- MAST Smart Contract Improvements - BIP 341: This introduced Merklized Alternative Script Trees (MAST). This technology condenses complex Bitcoin transactions into a single hash, reducing transaction fees and improving scalability. It successfully achieved its goals of making transactions more cost-effective and scalable.
- Tapscript - BIP 342: The Tapscript update streamlines smart contracts on the Bitcoin network. It reduces the data-intensive nature of smart contracts, making them more practical and efficient. This enhancement opens the door to various real-world applications, particularly in decentralized finance (DeFi).
These key features of the Taproot upgrade make Bitcoin transactions faster, more efficient, and cost-effective. They’ve not only enhanced Bitcoin's scalability but also positioned it as a significant player in the world of DeFi, offering a more versatile and efficient blockchain for users and developers.
What Taproot Did for Bitcoin
Like SegWit before it, Taproot changed a lot for the Bitcoin ecosystem. Not only did it create immediate solutions, it also opened the door for continued improvements into the future.
Transaction structures became more efficient right away, reducing fees and enhancing user experience. And unlike the Blocksize Wars, the Bitcoin community welcomed Taproot with over 90 percent of Bitcoin miners signaling support. This paved the way for seamless adoption by wallets and exchanges.
Taproot also significantly boosted privacy and security, making contracts requiring multiple signatures versus single signatures indistinguishable. Transaction efficiency and lower fees help Bitcoin maintain its status as an ideal medium for transactions, especially as mining rewards decrease. More recently, Taproot has created an ecosystem that allows for new ideas like Ordinals, BRC-20 tokens, and Bitcoin Stamps.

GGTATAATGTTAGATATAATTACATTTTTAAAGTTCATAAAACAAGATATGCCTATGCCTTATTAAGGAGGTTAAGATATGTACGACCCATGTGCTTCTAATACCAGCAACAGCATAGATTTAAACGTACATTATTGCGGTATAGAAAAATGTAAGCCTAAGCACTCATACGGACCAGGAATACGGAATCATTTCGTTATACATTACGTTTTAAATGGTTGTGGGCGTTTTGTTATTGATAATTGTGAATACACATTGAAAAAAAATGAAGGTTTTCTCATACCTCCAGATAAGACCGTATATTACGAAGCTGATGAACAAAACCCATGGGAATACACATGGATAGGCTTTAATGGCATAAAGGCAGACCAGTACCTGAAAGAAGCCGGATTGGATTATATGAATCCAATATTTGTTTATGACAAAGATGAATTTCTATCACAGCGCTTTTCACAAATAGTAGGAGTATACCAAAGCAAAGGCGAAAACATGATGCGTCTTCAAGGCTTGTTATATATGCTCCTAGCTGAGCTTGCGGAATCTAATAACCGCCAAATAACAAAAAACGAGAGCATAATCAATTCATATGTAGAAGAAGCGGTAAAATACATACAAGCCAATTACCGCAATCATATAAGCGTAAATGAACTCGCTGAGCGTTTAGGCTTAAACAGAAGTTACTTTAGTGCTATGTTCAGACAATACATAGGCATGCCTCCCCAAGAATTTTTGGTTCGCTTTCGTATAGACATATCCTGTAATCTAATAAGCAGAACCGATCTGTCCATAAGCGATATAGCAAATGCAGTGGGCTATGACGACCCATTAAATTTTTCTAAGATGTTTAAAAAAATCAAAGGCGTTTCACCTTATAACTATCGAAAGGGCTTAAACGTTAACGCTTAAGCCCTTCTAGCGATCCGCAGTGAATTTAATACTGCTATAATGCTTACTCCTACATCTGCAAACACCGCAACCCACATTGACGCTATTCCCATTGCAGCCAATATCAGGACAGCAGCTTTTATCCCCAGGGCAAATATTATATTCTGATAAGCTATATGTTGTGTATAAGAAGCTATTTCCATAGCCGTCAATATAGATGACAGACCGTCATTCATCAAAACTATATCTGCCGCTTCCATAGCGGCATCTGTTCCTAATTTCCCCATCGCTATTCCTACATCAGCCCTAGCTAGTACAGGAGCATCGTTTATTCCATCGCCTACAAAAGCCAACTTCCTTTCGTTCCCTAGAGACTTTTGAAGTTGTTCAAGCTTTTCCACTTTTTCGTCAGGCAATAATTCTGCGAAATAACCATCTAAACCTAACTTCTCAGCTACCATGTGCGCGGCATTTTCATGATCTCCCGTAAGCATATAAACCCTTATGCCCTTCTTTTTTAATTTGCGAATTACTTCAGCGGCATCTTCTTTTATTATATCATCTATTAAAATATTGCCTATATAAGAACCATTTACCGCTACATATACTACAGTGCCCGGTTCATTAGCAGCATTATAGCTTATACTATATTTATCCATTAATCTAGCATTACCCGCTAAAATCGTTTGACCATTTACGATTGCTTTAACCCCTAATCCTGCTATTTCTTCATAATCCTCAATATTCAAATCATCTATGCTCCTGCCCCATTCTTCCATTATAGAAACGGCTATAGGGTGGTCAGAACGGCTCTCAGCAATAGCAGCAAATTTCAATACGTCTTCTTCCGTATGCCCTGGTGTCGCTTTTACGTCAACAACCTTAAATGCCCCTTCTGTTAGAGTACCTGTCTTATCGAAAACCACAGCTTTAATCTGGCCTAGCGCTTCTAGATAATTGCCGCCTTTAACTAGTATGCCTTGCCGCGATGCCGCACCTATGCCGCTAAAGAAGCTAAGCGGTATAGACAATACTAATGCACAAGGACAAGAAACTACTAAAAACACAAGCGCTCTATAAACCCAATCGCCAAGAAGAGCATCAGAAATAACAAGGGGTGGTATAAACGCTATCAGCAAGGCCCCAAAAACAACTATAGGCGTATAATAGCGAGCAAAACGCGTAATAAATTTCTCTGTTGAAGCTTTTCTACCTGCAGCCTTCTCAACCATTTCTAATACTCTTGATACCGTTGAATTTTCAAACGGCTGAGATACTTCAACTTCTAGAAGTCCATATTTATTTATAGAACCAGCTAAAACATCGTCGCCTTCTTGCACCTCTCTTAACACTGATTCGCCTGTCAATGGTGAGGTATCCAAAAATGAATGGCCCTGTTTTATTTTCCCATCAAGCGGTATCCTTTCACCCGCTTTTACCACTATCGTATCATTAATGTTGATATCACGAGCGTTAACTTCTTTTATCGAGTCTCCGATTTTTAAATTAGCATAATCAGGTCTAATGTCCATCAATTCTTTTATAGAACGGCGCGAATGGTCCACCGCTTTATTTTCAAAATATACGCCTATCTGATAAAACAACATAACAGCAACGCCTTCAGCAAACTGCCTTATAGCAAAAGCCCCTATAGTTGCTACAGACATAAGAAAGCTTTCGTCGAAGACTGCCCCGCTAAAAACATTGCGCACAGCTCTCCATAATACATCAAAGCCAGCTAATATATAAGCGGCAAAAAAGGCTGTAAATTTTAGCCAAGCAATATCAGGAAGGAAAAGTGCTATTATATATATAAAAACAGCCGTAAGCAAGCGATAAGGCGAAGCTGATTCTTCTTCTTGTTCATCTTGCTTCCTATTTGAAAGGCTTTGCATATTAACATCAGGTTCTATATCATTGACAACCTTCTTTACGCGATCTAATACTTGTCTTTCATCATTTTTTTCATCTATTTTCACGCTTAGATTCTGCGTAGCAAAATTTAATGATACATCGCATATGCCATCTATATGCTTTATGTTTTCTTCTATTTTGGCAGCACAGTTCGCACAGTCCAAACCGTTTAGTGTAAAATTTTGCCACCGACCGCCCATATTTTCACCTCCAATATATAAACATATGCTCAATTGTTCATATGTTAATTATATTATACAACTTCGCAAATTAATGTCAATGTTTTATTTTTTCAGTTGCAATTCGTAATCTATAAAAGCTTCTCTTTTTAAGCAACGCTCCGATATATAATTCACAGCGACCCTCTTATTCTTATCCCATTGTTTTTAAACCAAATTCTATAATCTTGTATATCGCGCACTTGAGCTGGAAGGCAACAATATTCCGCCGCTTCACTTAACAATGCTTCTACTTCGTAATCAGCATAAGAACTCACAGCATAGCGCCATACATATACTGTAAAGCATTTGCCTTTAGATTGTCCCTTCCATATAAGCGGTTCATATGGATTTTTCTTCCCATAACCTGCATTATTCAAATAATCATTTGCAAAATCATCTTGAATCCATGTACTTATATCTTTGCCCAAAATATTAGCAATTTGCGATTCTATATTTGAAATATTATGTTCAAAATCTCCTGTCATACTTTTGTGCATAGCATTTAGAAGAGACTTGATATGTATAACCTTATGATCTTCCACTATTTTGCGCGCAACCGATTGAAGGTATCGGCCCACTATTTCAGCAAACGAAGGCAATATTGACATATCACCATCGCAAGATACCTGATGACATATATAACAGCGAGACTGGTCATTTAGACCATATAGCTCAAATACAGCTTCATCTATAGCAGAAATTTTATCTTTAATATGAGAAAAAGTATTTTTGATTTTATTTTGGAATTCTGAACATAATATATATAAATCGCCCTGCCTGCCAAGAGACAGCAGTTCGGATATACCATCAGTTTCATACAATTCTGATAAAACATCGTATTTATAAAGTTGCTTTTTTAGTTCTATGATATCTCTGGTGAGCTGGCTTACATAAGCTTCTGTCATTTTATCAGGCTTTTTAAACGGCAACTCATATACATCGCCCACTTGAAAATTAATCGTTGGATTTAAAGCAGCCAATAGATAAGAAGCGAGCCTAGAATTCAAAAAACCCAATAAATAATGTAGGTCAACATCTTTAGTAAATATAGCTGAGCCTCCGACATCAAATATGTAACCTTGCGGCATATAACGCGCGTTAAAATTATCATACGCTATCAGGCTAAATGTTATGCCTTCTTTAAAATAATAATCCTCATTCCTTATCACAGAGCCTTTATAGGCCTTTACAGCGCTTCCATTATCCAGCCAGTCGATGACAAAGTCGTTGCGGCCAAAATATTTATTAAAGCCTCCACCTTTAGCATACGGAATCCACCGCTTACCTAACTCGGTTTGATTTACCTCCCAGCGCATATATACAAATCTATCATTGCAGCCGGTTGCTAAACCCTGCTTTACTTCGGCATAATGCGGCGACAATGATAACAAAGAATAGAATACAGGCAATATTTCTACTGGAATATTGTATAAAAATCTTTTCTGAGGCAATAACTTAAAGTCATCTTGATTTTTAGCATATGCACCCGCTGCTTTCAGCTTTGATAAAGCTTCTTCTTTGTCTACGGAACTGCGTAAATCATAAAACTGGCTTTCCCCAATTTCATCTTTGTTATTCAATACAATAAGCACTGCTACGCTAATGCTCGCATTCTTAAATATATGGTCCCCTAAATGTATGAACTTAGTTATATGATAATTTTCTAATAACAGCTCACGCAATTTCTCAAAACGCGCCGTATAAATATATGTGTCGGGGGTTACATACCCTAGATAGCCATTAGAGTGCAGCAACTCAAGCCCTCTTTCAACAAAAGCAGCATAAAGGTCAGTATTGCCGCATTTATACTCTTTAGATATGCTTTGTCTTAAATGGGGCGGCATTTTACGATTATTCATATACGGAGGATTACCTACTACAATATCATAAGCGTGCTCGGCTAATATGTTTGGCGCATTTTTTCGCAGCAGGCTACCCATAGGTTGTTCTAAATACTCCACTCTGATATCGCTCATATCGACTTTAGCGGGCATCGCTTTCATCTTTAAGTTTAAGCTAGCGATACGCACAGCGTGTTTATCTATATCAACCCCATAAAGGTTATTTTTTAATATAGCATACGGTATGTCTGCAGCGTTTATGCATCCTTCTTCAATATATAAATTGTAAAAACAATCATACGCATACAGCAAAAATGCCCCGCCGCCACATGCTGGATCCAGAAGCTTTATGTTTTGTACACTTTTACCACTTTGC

In fact, the long-term gains have yet to be fully realized because even two years later, new ideas and solutions are still being created with Taproot at its core. The Ordinals protocol and Taproot Assets are two examples of this, and have shown Bitcoin builders the potential they can tap into with Taproot.
Taproot, unlike SegWit, was a demonstration of the Bitcoin community's unified vision for new possibilities on the Bitcoin blockchain. It generated a sense of collective effort and inspiration to move the ecosystem forward.
Now, new protocols and solutions are coming at an increasing speed. Just in 2023, the number of possibilities for new Bitcoin use cases has created a bullish atmosphere that bodes well for the future of the original blockchain.